If you like this story, consider signing up for our email newsletters.
SHOW ME HOW
You have successfully signed up for your selected newsletter(s) - please keep an eye on your mailbox, we're movin' in!
What is a fried dill pickle chip supposed to taste like? If you have been to The Penguin Drive-In, a circa-1950s roadhouse in the Plaza-Midwood district in Charlotte, N.C., you know there are four steps that elevate this crispy, Southern-style snack food with zero nutritional value to total greatness: The slices of brined cucumber must be immersed in a buttermilk bath (some say the pickle chips must receive a good soaking while others insist they should take only the briefest of dips in a pool of clabbered milk batter); the chips must not hit the deep-fat fryer until the second the server can be heard screeching out your ticket item to the hulking fry cook; the crust must be light, crunchy and almost tempura-like; and, lastly, your order must come with a side of Ranch dressing.
But what if you don't have the time to drive 2,400 plus miles to the Tar Heel State? And what if you get it into your head that Jessica Koslow's intense, clear-flavored, lacto-fermented Sqirl pickles might be the perfect foundation for this sort of side dish? And that, if Short Order at the Farmers Market is one of Koslow's chief outlets, maybe chef Christian Page might be susceptible to some badgering? And what if Page is so gentlemanly and kind that he doesn't blow a gasket when you keep returning to Short Order to make him tweak the dish until it is exactly right (including the time you subjected him to having a visiting Ruth Reichl sample his housemade Ranch dressing and declare it "too salty")?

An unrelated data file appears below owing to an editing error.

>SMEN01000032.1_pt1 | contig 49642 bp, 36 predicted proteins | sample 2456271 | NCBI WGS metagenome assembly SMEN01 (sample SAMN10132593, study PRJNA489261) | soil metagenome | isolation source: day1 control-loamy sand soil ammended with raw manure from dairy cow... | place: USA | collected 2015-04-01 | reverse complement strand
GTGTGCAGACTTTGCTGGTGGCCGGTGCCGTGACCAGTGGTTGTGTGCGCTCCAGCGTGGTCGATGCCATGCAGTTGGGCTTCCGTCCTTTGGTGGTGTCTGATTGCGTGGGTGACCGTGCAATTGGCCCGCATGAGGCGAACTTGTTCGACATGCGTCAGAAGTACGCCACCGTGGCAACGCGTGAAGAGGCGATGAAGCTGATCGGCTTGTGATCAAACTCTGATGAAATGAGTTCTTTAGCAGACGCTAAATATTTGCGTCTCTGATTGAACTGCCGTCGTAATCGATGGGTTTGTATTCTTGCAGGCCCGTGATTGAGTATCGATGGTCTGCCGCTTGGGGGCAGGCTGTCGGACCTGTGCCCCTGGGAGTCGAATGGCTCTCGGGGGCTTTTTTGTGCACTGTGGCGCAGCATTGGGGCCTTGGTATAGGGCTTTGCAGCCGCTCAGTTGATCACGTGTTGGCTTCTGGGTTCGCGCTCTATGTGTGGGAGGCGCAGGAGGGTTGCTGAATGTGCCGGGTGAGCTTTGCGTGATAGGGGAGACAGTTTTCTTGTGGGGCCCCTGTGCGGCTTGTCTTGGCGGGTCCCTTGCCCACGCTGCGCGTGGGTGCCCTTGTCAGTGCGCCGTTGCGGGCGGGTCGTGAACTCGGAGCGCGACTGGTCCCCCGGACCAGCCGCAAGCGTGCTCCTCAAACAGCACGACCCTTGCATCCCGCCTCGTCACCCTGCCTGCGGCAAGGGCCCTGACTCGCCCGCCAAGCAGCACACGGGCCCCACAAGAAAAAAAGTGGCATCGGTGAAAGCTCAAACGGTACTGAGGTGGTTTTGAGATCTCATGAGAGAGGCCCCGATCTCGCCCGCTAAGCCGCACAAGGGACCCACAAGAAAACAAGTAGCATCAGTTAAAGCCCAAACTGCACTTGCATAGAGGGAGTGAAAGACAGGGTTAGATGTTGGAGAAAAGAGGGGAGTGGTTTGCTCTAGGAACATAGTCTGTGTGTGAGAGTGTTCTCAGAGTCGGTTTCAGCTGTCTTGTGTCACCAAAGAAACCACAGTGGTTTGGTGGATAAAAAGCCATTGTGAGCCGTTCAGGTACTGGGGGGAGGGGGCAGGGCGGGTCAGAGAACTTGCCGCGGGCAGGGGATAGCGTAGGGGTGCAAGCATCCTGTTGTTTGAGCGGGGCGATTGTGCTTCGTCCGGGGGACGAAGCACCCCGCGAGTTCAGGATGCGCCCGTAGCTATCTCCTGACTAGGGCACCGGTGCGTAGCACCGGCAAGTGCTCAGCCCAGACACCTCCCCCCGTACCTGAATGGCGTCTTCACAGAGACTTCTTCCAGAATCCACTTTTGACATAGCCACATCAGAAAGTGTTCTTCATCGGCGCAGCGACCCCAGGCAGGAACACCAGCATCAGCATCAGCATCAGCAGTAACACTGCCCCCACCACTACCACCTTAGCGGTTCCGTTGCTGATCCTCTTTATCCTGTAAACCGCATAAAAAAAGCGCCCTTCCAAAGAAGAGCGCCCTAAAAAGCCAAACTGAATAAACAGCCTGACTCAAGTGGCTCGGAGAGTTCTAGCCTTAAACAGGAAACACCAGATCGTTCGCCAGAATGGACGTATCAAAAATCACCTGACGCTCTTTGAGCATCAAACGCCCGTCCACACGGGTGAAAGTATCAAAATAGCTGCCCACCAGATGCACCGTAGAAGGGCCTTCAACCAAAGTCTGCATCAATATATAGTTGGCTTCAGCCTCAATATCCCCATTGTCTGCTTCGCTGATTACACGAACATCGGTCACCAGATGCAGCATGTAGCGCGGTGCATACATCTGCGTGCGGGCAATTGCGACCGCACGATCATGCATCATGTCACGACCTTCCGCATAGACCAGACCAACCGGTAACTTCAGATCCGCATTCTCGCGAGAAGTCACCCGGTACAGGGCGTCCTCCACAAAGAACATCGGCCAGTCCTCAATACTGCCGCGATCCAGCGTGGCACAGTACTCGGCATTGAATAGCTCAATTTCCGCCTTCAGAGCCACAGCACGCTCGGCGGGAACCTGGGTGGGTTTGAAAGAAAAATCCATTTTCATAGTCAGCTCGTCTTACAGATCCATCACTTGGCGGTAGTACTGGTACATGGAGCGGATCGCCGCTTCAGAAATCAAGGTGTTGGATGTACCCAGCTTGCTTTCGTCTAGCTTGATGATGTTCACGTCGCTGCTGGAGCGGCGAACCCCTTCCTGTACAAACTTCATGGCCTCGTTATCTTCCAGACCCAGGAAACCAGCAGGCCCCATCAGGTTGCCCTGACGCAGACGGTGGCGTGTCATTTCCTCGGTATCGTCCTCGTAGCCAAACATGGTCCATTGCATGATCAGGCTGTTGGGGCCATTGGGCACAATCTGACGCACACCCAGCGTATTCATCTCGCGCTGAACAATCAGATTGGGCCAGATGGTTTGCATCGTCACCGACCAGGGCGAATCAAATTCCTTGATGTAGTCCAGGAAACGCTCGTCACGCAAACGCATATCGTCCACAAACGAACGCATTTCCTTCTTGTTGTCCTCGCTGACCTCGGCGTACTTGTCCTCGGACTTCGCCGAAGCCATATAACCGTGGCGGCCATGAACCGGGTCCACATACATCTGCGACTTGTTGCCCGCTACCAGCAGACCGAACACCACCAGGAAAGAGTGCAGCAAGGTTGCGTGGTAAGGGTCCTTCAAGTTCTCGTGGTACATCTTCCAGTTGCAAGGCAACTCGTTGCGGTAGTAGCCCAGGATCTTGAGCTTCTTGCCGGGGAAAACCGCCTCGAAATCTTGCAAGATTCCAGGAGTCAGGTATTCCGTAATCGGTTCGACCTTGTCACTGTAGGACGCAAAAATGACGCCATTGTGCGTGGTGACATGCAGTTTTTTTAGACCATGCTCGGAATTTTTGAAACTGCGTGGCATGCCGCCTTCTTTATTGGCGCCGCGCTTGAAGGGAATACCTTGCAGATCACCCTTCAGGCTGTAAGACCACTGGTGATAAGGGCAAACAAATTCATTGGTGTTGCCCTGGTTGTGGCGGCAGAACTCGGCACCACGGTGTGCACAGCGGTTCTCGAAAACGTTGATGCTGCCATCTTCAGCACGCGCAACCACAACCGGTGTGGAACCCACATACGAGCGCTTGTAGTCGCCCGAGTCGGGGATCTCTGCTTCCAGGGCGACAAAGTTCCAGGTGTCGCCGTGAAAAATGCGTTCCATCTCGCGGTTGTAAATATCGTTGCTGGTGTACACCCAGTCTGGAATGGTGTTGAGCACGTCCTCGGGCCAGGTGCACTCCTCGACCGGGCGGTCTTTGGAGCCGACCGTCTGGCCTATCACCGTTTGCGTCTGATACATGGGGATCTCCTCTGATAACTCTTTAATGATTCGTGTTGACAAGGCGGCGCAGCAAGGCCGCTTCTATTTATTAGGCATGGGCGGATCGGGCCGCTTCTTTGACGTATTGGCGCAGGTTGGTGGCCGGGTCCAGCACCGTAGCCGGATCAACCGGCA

This is what happens: You end up with something that you never thought possible -- a batch of crunchy, golden-brown, fried pickle chips that are bedazzled with tiny flecks of cornmeal and are somehow better than the Penguin's, which, after all, use a flour-based batter and rely on more commercially made ingredients, such as pickle slices that come in huge industrial vats as well as viscous bottled Ranch dressing that pales next to Page's delicate, newly Reichl-ized combination of buttermilk, crème fraiche, mayo, dill, red wine vinegar, parsley, chives and very little salt.
Though fried dill pickle chips are nowhere to be found on the printed Short Order menu, they're available on request. Just like the regulars at the Penguin, we anointed the dipping sauce with enough drops of Tabasco to give it a fiery, vinegary flair.